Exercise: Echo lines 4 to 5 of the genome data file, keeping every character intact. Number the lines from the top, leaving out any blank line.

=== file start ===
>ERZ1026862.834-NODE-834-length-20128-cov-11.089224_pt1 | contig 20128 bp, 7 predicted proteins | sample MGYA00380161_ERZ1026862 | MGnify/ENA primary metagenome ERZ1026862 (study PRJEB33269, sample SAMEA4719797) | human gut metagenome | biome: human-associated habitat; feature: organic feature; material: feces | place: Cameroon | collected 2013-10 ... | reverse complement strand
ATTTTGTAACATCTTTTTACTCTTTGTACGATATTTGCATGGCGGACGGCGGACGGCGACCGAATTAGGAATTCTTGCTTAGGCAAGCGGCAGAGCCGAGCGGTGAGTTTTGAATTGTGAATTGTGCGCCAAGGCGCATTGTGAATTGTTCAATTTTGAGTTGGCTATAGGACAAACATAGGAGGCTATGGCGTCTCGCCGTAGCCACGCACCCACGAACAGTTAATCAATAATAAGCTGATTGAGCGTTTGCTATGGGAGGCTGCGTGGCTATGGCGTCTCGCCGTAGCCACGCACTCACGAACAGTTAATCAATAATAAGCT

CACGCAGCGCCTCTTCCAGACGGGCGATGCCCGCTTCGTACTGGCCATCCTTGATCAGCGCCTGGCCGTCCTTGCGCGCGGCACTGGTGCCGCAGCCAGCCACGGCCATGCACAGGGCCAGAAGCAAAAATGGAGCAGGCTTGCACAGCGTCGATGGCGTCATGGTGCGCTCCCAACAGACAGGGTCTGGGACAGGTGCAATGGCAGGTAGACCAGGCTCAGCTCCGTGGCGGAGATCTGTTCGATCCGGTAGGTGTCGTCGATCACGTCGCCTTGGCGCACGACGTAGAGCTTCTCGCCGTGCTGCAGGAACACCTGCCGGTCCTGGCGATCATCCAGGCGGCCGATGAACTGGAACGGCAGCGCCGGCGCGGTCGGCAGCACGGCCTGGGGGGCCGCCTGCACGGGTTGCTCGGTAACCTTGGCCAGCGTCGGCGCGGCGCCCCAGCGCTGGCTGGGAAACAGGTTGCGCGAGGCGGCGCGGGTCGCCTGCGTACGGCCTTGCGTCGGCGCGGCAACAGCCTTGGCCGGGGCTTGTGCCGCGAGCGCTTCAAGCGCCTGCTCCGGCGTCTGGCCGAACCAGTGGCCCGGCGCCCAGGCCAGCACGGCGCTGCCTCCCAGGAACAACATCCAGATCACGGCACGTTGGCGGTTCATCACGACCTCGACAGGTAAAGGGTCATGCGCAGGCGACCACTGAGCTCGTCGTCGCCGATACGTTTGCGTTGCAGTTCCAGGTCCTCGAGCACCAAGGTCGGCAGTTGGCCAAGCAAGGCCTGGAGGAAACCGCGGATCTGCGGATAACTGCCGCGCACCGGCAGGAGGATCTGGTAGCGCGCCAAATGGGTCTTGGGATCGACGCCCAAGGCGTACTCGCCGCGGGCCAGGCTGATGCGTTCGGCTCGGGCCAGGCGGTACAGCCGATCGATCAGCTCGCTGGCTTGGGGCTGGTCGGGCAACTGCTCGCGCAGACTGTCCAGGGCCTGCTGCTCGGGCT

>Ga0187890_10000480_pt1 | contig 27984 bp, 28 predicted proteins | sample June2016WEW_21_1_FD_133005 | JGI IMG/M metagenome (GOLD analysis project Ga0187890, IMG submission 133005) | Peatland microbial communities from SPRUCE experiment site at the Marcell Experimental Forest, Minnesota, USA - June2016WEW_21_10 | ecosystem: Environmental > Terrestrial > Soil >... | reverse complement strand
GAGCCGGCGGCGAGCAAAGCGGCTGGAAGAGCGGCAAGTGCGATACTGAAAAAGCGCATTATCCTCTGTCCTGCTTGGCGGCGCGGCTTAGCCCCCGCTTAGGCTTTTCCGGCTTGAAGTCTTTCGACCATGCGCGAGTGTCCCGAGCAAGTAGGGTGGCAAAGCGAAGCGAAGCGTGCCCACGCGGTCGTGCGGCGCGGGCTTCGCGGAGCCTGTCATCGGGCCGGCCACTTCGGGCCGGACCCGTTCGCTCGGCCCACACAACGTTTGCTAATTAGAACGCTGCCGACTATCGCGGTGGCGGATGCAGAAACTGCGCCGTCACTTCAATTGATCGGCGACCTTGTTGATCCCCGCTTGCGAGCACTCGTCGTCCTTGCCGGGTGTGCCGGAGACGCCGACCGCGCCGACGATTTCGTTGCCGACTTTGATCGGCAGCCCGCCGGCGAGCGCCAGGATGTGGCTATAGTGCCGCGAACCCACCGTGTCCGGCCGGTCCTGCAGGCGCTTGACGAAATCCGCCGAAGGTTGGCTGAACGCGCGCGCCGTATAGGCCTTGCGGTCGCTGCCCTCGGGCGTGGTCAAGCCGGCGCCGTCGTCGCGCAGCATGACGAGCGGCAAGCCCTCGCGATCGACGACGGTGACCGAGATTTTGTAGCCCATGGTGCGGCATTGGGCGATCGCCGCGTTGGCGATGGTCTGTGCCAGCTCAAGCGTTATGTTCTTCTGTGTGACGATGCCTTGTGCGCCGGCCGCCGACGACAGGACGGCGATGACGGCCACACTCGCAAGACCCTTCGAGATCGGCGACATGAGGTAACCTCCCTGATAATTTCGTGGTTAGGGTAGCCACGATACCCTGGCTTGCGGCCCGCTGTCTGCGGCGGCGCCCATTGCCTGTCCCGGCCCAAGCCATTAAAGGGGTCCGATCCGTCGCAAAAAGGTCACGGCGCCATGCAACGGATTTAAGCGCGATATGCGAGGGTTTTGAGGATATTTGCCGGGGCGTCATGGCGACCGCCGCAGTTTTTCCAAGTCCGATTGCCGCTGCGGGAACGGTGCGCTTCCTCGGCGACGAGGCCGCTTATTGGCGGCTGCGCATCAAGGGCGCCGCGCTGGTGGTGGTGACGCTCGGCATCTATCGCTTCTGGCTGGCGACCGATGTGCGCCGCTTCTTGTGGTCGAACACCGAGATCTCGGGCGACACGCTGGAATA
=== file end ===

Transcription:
>Ga0187890_10000480_pt1 | contig 27984 bp, 28 predicted proteins | sample June2016WEW_21_1_FD_133005 | JGI IMG/M metagenome (GOLD analysis project Ga0187890, IMG submission 133005) | Peatland microbial communities from SPRUCE experiment site at the Marcell Experimental Forest, Minnesota, USA - June2016WEW_21_10 | ecosystem: Environmental > Terrestrial > Soil >... | reverse complement strand
GAGCCGGCGGCGAGCAAAGCGGCTGGAAGAGCGGCAAGTGCGATACTGAAAAAGCGCATTATCCTCTGTCCTGCTTGGCGGCGCGGCTTAGCCCCCGCTTAGGCTTTTCCGGCTTGAAGTCTTTCGACCATGCGCGAGTGTCCCGAGCAAGTAGGGTGGCAAAGCGAAGCGAAGCGTGCCCACGCGGTCGTGCGGCGCGGGCTTCGCGGAGCCTGTCATCGGGCCGGCCACTTCGGGCCGGACCCGTTCGCTCGGCCCACACAACGTTTGCTAATTAGAACGCTGCCGACTATCGCGGTGGCGGATGCAGAAACTGCGCCGTCACTTCAATTGATCGGCGACCTTGTTGATCCCCGCTTGCGAGCACTCGTCGTCCTTGCCGGGTGTGCCGGAGACGCCGACCGCGCCGACGATTTCGTTGCCGACTTTGATCGGCAGCCCGCCGGCGAGCGCCAGGATGTGGCTATAGTGCCGCGAACCCACCGTGTCCGGCCGGTCCTGCAGGCGCTTGACGAAATCCGCCGAAGGTTGGCTGAACGCGCGCGCCGTATAGGCCTTGCGGTCGCTGCCCTCGGGCGTGGTCAAGCCGGCGCCGTCGTCGCGCAGCATGACGAGCGGCAAGCCCTCGCGATCGACGACGGTGACCGAGATTTTGTAGCCCATGGTGCGGCATTGGGCGATCGCCGCGTTGGCGATGGTCTGTGCCAGCTCAAGCGTTATGTTCTTCTGTGTGACGATGCCTTGTGCGCCGGCCGCCGACGACAGGACGGCGATGACGGCCACACTCGCAAGACCCTTCGAGATCGGCGACATGAGGTAACCTCCCTGATAATTTCGTGGTTAGGGTAGCCACGATACCCTGGCTTGCGGCCCGCTGTCTGCGGCGGCGCCCATTGCCTGTCCCGGCCCAAGCCATTAAAGGGGTCCGATCCGTCGCAAAAAGGTCACGGCGCCATGCAACGGATTTAAGCGCGATATGCGAGGGTTTTGAGGATATTTGCCGGGGCGTCATGGCGACCGCCGCAGTTTTTCCAAGTCCGATTGCCGCTGCGGGAACGGTGCGCTTCCTCGGCGACGAGGCCGCTTATTGGCGGCTGCGCATCAAGGGCGCCGCGCTGGTGGTGGTGACGCTCGGCATCTATCGCTTCTGGCTGGCGACCGATGTGCGCCGCTTCTTGTGGTCGAACACCGAGATCTCGGGCGACACGCTGGAATA